Volume 14: Game Theory and the Nuclear Age

The Klein Bottle

Destroyer of Worlds

“It is a harnessing of the basic power of the universe. The force from which the sun draws its power has been loosed against those who brought war to the Far East.” – Harry S. Truman


Imagine wanting to know what is on the inside of a baseball. But you aren’t allowed to cut into it or peel off the skin. You can’t look for interactions with acid, fire or any other substance. Your only choice is to stand a great distance away, shoot at it with a pistol, and see what flies off. That is nuclear physics.

As late as the year 1895, there was very little evidence of any particles smaller than the atom. A mere fifty years later, the power of these sub-atomic particles had been harnessed in the most dramatic fashion possible. The unleashing of the nuclear age changed the rules of war: mankind now had the power to destroy itself. Two superpowers soon would face off in a five-decade struggle, the likes of which had never before been seen. To survive, our greatest minds had to develop a new way of thinking about the very nature of cooperation and competition.

  • How do nuclear bombs work? How were they built?

  • How did nuclear weapons proliferate?

  • What is game theory?


A word of caution from the author:

Nuclear weapons are terrible things. This is true in all of the word’s meanings.(1) Terrible: extremely bad, as in “a terrible movie.” Terrible: formidable in nature, as in “a terrible responsibility.” Terrible: extreme or great, as in “a terrible disappointment.” Nuclear weapons are not to be trifled with, joked about or handled except with extreme care.

Which is all to say – this Volume will prominently feature death, destruction, fallout, nuclear winters and the end of the human race. We will flippantly talk about the gruesome deaths of millions and even billions. We will explicitly do this through the lens of a game, winning and losing, keeping score of the destruction. We will not modify our usual style of writing or the ongoing attempts at mild humor. We are not focused on the morality of these weapons, their development or their use. Except in the paragraphs immediately following.

The previous five hundred years have been a period of steady human advancement with no major steps back. It was inevitable that we would learn about the power of the atom. Every man, woman and child is innately aware of this power. It stares you in the face every day, from sunrise to sunset. We were going to learn about radioactivity, fission and fusion and chain reactions. It necessarily follows that we would try to harness this power. Even with knowledge of their destructive potential, we were eventually going to develop nuclear weapons capabilities. They are a by-product of these five centuries of discoveries about the Universe we live in.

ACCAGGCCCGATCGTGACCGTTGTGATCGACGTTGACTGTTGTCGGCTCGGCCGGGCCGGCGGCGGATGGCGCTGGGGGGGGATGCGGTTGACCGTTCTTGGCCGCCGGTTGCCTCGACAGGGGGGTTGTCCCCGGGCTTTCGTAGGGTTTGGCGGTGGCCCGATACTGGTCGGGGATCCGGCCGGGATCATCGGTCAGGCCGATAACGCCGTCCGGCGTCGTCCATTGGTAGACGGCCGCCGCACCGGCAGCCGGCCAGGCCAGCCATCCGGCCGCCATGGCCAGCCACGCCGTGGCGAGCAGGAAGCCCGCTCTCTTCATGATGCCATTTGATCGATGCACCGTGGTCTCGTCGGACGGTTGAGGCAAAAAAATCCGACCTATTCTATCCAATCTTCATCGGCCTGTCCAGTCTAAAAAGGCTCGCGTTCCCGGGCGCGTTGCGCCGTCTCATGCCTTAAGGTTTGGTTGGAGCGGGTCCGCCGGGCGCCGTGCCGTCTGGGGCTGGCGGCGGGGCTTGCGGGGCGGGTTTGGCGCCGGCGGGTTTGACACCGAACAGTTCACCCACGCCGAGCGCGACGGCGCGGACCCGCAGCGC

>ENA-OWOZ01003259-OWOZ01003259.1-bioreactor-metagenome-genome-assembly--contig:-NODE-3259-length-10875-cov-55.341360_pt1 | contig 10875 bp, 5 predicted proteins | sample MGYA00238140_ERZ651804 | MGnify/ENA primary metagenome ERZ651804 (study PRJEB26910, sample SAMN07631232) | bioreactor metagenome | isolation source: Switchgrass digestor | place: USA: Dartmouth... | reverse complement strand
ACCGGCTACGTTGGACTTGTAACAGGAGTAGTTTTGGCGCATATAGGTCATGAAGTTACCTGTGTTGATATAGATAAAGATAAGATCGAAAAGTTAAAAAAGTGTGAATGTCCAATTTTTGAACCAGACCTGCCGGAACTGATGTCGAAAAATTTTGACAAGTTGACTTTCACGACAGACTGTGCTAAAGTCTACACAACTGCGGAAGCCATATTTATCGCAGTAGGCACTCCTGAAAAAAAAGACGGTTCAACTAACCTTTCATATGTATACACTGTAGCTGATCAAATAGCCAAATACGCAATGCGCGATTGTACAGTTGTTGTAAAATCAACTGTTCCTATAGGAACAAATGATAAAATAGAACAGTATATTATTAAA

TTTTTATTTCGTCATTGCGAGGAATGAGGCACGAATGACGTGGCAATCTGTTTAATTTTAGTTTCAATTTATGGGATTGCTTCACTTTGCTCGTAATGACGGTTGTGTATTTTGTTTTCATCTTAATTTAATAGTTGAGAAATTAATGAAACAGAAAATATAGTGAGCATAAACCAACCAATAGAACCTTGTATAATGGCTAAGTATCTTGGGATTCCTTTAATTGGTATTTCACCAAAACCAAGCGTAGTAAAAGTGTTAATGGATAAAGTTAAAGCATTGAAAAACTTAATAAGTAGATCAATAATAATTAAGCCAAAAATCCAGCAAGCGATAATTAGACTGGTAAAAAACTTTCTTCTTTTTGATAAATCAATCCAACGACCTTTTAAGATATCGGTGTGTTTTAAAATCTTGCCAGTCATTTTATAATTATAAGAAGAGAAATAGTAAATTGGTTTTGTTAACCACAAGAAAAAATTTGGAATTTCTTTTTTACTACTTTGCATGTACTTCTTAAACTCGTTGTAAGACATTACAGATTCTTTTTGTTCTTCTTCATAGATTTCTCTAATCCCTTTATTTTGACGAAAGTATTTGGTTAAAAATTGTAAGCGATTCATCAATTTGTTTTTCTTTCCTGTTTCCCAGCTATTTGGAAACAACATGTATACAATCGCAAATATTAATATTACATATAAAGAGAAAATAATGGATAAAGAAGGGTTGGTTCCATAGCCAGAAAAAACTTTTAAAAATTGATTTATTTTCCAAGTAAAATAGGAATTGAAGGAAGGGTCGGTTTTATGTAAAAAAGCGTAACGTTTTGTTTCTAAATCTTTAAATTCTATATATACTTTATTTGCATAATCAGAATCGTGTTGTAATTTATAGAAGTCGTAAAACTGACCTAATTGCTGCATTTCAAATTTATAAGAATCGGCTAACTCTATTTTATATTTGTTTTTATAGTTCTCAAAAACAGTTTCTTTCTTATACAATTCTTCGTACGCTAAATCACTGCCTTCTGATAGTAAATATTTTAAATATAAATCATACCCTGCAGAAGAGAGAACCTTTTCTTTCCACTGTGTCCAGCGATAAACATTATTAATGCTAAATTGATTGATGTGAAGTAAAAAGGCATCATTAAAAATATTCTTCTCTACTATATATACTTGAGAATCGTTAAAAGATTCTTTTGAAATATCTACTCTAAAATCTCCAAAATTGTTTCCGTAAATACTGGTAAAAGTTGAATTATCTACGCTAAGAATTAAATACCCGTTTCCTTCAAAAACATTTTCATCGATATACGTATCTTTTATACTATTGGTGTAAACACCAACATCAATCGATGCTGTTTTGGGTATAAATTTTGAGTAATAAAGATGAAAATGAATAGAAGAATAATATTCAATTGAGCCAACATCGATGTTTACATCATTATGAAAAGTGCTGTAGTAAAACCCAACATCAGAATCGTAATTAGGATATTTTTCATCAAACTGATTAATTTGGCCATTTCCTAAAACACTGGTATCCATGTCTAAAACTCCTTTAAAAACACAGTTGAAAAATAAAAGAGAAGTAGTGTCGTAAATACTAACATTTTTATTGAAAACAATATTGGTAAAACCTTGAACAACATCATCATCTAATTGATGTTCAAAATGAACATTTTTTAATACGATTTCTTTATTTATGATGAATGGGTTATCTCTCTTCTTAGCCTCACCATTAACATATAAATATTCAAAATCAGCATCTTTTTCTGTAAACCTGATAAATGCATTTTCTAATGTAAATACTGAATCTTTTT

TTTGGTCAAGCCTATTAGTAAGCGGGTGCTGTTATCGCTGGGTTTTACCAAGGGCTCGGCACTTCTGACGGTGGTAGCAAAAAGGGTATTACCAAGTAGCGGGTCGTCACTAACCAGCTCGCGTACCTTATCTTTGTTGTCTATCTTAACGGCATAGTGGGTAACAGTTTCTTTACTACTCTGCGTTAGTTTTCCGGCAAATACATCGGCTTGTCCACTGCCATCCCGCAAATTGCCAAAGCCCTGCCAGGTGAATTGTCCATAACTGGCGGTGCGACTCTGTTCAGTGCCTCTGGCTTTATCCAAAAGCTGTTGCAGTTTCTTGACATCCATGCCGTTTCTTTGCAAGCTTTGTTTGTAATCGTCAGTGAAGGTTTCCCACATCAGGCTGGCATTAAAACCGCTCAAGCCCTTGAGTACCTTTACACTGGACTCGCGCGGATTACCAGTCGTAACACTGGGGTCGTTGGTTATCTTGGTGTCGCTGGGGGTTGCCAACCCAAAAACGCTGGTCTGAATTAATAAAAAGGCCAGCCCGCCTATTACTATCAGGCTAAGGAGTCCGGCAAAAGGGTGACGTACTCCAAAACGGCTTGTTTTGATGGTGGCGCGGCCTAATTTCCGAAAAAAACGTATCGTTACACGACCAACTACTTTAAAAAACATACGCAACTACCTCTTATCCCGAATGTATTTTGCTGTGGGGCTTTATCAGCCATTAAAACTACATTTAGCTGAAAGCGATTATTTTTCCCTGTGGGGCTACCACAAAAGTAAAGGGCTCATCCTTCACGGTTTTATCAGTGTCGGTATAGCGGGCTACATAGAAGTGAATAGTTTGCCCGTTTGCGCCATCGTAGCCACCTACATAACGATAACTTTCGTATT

Morality comes only after development: how can these weapons be controlled to prevent their use? The two decades after the Trinity Test were not just a scramble to build bigger bombs, but also to develop these controls. Game theory contains the most effective controls we’ve found. And we can only learn the game theory of nuclear weapons by repeatedly simulating the destruction of the world.

Only by understanding these weapons can we prevent their use.



How do nuclear bombs work? How were they built?

The three primary sub-atomic particles were discovered by three citizens of the British Empire over a period of thirty-five years around the turn of the century.(2) All three were associated with the famed Cavendish Laboratory at Cambridge University.(3)

In 1897, J.J. Thompson found that cathode rays travel too fast for particles as large as an atom. This meant that there must be at least one smaller, more fundamental particle. He also found that these rays interact with an electrical field; this implied that the particle he discovered has a negative charge. Thompson had discovered the electron.

By 1908, Ernest Rutherford had already won a Nobel Prize for formalizing the nature of radioactivity. One day, he decided to shoot “alpha particles” at a sheet of gold foil. Some of the alphas bounced back. As Rutherford himself said, “It was almost as incredible as if you fired a 15-inch shell at a piece of tissue paper and it came back and hit you.” Clearly, there were some tiny, dense parts in the atoms making up the gold foil. Because they deflected positively-charged alphas, they must themselves have positive charge. Rutherford named these particles protons.

Scientists theorized that something was still missing. Atoms were heavier than expected, so something else had to be there. These theoretical particles had to be uncharged, which would make them more difficult to find. James Chadwick worked tirelessly, irradiating various substances, developed new detection techniques, and found the elusive neutrons. The basic model of the atom was complete: a nucleus of tightly bound protons and neutrons with tiny electrons orbiting.(4)

The Bohr Model

High school chemistry is the study of electrons; chemical reactions involve exchanging or sharing them in some manner. Radioactivity is the study of the nucleus: protons and neutrons. For instance, if you bombard an atom with neutrons, some of these will be captured by the nucleus. As the nucleus grows, the atom becomes less stable. If it gets too far, an atom may undergo Beta decay, where a neutron turns into proton and an electron. Your atom is now a different element, but the nucleus is the same size.(5) Depending on the isotope, an atom may also undergo Alpha decay, spitting out two protons and two neutrons. This will make our atom into a lighter element. Because they have no charge, neutrons are the best particle to use in nuclear reactions